March 25, 2017

If Walls Could Talk The History of the Home Episode 1: The Living Room

Filed under: Britain, History — Tags: , , , — Nicholas @ 02:00

Published on 21 Jan 2017

First episode about the Living Room with Lucy Worsley Give a thumbs up for more episodes! 😀

February 12, 2017

QotD: Magna Carta

Filed under: Britain, History, Law, Liberty, Quotations — Tags: , , , — Nicholas @ 01:00

It’s remarkable that the English-speaking world remembers Magna Carta. The product of a struggle between King John and his barons, it was sealed on the bank of the Thames 800 years ago, on June 15, 1215. But in a sense, the most valuable thing about Magna Carta is precisely that it is remembered. Other charters were issued across medieval Europe, but they were rapidly forgotten.

Magna Carta alone endured because the kings of England never consolidated their power fully enough to be able to ignore their subjects. The charter was a useful political weapon in this struggle against arbitrary royal power, which is why it was so often reissued, appealed to, and celebrated, not least in the United States by the Founding Fathers: The Massachusetts state seal adopted in 1775 includes a patriot holding the Great Charter. To remember is, literally, to recall to mind, to renew in thought, which is why memory, as Orwell recognized in 1984, is a great defense of liberty.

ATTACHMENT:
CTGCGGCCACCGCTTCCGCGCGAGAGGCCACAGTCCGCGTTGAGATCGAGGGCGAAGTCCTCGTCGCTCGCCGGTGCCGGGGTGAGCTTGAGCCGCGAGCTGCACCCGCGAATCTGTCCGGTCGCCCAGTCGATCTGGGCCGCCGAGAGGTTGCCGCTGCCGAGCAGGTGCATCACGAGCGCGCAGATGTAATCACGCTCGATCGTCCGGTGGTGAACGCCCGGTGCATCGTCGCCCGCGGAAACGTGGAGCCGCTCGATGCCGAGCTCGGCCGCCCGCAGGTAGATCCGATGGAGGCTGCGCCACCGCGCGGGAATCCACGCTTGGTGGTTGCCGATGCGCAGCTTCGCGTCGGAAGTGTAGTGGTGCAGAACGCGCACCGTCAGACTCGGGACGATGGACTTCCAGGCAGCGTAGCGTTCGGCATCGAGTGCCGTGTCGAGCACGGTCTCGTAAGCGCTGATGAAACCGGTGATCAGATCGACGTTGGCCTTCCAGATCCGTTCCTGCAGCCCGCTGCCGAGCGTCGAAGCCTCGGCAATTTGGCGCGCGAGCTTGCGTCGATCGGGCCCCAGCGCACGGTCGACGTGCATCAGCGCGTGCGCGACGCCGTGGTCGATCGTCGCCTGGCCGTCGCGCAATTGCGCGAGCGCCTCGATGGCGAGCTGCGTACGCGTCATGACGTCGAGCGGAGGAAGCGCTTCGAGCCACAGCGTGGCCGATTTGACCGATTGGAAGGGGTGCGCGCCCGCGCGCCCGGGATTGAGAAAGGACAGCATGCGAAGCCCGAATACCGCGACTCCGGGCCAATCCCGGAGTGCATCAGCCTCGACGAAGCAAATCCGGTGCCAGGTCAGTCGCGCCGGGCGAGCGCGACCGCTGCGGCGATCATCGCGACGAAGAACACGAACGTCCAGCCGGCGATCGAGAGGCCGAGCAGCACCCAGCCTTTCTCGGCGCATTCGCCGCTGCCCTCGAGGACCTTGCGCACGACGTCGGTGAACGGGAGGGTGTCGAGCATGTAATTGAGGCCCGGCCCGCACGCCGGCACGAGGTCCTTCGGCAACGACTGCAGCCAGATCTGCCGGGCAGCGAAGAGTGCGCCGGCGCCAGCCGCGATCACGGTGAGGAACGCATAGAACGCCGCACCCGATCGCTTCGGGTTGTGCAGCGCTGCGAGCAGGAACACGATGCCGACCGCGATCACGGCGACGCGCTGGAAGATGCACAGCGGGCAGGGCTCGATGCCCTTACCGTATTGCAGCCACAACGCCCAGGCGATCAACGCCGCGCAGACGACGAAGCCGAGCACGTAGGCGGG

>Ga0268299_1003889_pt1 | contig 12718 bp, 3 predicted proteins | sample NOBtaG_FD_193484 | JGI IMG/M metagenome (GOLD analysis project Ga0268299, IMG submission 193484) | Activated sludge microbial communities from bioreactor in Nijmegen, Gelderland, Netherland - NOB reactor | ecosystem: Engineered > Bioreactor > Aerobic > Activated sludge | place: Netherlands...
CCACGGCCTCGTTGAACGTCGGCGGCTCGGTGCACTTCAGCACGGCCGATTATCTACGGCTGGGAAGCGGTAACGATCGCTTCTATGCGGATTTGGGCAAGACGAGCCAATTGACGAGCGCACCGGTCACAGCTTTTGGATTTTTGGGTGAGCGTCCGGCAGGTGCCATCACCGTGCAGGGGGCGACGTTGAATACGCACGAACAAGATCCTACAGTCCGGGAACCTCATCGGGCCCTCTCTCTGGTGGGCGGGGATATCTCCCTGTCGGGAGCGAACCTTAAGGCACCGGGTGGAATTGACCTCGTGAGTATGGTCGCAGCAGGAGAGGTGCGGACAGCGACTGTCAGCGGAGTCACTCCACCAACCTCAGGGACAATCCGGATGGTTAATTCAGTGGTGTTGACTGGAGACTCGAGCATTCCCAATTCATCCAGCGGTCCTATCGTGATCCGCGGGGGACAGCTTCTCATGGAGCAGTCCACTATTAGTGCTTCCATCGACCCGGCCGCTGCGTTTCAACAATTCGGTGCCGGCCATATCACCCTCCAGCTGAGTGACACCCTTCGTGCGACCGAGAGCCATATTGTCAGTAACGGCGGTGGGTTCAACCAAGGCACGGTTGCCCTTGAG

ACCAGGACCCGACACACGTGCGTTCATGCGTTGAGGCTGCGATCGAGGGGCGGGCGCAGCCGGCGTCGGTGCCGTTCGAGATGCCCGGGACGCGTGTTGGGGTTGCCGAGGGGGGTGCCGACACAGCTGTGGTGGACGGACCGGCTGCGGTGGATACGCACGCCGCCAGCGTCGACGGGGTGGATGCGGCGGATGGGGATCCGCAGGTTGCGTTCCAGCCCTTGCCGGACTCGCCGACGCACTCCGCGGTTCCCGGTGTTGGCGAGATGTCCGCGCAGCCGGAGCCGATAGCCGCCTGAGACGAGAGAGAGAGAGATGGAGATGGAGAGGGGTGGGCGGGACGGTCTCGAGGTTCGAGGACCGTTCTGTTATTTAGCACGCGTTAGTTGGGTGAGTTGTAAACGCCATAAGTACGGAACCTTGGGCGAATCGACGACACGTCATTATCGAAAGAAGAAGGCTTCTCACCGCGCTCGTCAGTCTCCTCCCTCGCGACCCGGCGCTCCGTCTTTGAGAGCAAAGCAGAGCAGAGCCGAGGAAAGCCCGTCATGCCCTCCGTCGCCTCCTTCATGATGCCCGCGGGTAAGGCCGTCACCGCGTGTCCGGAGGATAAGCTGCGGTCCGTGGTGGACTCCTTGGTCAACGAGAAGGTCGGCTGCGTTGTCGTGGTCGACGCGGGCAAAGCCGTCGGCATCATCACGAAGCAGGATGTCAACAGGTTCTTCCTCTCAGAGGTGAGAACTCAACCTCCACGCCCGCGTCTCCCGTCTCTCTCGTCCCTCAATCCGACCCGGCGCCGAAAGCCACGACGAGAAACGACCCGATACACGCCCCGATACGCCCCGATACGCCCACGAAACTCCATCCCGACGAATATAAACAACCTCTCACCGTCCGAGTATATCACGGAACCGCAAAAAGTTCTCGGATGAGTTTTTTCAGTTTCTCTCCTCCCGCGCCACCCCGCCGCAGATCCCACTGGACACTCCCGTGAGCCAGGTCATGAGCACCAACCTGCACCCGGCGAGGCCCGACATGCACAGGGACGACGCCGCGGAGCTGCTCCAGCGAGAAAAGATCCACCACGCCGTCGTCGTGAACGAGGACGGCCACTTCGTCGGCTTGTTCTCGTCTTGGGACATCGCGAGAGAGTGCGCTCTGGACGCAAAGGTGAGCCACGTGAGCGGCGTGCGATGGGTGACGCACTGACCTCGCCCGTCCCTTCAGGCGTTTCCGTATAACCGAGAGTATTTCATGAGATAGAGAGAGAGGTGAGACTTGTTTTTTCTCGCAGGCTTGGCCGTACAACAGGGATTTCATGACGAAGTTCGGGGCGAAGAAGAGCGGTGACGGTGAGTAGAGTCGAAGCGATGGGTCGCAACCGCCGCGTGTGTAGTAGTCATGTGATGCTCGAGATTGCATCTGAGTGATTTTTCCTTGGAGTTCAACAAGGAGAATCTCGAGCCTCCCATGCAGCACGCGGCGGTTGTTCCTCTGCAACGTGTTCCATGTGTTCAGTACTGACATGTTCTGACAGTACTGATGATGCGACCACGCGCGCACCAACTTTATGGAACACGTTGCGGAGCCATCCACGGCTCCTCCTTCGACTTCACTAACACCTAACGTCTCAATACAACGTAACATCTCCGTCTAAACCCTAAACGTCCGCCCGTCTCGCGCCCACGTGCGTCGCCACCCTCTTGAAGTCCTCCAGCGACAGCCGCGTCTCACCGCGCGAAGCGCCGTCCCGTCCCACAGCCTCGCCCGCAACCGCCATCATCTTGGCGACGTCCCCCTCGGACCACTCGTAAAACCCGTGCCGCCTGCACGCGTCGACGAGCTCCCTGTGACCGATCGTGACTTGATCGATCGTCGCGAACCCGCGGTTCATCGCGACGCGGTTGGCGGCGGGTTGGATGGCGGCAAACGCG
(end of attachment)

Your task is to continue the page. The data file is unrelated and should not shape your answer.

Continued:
This year, Magna Carta is being acclaimed as the contract that first established the idea that law was above government. As British politician and historian Daniel Hannan has put it, from Magna Carta flowed “all the rights and freedoms that we now take for granted: uncensored newspapers, security of property, equality before the law, habeas corpus, regular elections, sanctity of contract, jury trials.” And that’s fair: The barons wanted to limit King John’s arbitrary power, and without limits there is no liberty under law.